Combined mobile operation to offer ‘super network’
Chief executive says deal will benefit customers
Three Ireland chief executive Robert Finnegan. Photograph: David Sleator
The company’s chief executive, Robert Finnegan, said the deal announced yesterday was a natural next step for Hutchison Whampoa-owned Three, which has been operating in the Republic since 2005.
If it gets the go-ahead, the deal will create a business with 37.5 per cent of the State’s mobile market and about two million active customers.
Mr Finnegan said this would provide it with a platform from which to compete aggressively for new businesss which, he said, should in turn benefit consumers.
He pointed out that being part of the Hutchison Whampoa group will give it the financial clout to invest in developing its network and in competing for customers with rivals Vodafone and the Eircom-owned Meteor and E-Mobile.
Part of the aim is to combine both companies’ infrastructures to create a “super network”. Both already claim to have over 90 per cent coverage of the Republic.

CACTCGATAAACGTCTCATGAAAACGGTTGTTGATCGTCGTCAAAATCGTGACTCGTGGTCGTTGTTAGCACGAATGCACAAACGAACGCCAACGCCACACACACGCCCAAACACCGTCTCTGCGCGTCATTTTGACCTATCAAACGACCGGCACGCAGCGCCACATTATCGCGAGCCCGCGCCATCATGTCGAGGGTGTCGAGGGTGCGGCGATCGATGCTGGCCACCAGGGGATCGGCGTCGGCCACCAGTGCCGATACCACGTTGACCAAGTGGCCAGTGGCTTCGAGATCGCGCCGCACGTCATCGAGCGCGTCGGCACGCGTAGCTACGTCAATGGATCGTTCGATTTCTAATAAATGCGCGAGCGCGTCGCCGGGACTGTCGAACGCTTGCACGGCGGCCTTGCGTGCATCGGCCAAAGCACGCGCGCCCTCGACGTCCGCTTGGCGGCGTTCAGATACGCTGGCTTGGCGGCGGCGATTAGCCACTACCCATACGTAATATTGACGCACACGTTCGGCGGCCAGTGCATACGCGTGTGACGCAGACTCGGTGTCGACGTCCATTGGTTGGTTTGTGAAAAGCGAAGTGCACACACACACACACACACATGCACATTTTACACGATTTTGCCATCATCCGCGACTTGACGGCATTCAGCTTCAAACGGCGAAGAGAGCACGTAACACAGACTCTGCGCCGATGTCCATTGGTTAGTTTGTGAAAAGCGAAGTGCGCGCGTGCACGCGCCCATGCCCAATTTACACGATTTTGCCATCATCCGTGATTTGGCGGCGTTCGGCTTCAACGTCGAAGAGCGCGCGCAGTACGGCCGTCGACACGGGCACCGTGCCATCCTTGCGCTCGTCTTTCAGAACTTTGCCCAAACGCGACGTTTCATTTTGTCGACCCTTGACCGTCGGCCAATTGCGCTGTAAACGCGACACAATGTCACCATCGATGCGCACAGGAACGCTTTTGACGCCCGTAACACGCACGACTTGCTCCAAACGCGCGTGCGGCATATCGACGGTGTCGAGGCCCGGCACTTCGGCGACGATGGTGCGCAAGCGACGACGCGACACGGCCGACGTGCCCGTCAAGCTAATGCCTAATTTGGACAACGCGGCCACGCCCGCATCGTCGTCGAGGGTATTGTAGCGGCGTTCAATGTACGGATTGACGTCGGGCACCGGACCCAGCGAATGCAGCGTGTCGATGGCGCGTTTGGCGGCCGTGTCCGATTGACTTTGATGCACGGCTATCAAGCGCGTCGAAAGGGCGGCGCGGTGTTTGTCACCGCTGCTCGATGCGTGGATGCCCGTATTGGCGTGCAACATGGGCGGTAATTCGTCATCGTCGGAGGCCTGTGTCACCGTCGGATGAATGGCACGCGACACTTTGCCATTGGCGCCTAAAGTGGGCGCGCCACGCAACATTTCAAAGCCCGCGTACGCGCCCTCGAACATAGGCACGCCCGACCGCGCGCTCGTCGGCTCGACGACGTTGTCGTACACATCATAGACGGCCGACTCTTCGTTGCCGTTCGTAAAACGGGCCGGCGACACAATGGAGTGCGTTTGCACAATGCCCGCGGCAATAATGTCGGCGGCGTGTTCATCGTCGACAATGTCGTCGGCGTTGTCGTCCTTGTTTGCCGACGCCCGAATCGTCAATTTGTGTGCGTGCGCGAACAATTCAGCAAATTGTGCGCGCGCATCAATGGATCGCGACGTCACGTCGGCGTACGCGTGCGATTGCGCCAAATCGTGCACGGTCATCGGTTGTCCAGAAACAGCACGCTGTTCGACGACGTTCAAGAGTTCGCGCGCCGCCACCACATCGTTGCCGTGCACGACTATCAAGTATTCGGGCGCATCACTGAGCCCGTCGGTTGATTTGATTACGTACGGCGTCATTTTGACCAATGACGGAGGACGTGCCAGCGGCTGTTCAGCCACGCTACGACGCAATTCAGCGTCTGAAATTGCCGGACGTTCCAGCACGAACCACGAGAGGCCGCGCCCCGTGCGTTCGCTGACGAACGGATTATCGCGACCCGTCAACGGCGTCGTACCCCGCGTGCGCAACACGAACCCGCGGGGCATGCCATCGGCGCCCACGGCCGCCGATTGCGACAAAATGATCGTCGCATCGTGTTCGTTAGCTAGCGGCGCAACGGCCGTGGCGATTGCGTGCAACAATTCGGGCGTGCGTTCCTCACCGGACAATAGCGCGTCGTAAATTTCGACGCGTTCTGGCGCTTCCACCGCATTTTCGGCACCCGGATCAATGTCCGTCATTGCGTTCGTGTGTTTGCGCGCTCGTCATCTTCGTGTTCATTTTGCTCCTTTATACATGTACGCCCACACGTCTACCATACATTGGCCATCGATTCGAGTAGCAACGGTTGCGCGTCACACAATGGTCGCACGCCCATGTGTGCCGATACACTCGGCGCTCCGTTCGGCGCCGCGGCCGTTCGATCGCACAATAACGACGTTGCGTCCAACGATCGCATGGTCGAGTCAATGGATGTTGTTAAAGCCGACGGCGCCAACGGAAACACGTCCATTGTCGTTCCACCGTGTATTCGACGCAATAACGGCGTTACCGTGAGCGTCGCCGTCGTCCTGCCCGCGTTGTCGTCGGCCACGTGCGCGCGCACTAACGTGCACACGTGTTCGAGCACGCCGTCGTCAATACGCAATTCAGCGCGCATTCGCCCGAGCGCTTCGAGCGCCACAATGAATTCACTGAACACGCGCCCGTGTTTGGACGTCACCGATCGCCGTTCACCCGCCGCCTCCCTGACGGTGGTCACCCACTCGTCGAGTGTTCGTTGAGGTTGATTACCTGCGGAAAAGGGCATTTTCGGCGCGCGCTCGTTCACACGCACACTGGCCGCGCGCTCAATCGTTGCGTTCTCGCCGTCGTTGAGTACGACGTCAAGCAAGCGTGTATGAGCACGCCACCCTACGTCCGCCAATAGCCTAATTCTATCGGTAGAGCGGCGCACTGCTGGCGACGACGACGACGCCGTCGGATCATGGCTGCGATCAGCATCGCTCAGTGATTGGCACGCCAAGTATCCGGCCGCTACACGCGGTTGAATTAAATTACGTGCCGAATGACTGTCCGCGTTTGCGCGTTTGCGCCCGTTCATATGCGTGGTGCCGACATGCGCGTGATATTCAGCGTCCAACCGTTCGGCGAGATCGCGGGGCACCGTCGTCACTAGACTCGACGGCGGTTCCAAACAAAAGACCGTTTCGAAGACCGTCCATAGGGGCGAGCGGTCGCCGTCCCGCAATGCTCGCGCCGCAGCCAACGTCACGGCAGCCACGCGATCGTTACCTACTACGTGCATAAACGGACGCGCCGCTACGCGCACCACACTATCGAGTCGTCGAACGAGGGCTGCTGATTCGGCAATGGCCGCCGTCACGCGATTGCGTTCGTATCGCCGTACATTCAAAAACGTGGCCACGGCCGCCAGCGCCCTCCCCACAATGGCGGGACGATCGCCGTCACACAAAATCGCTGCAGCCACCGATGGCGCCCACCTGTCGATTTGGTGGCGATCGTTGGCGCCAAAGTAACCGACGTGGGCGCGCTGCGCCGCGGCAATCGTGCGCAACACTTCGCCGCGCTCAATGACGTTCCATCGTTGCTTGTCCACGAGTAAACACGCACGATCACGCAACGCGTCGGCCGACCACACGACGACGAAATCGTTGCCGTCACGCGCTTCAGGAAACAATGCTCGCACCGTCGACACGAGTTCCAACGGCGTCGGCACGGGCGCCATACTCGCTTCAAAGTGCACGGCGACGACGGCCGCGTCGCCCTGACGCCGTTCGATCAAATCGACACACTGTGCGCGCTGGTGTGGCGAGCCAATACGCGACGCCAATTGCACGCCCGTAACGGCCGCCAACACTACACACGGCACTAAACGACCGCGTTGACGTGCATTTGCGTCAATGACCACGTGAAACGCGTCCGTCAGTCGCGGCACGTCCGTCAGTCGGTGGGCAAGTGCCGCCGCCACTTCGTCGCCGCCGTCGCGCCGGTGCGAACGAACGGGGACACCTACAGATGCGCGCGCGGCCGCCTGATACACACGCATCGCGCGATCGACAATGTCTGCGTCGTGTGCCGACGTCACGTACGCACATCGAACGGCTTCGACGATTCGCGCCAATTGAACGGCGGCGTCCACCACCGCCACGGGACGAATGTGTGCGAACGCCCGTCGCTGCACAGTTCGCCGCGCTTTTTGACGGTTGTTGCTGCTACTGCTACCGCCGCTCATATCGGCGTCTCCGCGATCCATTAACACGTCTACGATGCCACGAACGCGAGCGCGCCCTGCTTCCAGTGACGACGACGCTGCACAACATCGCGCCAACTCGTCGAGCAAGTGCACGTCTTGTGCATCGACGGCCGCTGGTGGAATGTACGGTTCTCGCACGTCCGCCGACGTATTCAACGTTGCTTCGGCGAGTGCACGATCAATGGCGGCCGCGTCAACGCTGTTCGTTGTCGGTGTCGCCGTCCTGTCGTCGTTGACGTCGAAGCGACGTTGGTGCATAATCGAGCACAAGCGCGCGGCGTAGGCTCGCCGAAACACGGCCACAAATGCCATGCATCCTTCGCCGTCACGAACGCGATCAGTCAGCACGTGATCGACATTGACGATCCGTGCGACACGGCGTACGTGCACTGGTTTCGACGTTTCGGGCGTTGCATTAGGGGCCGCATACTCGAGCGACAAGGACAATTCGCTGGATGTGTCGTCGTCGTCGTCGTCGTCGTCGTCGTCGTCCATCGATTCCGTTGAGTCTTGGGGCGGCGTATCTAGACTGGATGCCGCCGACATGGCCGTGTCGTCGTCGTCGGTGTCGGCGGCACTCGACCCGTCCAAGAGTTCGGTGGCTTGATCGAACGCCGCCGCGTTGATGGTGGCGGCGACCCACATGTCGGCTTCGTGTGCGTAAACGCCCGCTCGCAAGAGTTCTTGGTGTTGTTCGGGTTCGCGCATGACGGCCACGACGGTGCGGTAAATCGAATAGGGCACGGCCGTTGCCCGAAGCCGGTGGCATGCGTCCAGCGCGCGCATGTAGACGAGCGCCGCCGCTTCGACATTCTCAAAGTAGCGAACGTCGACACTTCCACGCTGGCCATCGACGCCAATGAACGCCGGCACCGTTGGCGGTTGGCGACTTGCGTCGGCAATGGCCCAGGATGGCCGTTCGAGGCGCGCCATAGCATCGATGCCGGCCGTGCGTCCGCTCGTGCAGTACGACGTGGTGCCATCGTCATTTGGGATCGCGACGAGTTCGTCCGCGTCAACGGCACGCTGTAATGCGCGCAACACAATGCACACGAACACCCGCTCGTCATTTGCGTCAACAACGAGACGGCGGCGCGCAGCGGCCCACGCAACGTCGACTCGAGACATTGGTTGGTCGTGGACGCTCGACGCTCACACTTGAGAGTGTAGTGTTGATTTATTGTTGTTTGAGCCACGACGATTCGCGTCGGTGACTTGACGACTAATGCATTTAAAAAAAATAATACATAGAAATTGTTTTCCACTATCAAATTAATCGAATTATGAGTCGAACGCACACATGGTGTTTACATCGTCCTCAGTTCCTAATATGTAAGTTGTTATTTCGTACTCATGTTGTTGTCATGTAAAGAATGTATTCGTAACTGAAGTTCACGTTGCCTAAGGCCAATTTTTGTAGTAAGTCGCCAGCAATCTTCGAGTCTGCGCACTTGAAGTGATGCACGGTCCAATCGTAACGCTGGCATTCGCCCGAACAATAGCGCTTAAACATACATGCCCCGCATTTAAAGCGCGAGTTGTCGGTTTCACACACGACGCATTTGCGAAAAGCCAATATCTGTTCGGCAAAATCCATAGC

Mr Finnegan said that Three plans to invest in equipping the combined network with fourth-generation mobile technology, which will mean much faster broadband, with speeds of up to 150 megabytes a second.
“That will be particularly good news for people living in rural areas of the country,” he added. A number of regions outside the main cities and towns do not have access to up-to-date, fixed-line broadband services.
Mr Finnegan claimed that the packages currently offered by Three are the most competitive in the market and said that these would be offered to all its customers.
Three expects that the process of combining the two operators’ systems and infrastructure will take up to two years.
Over that time, it will phase out the O2 brand, which has been a feature of the Irish market since 2002.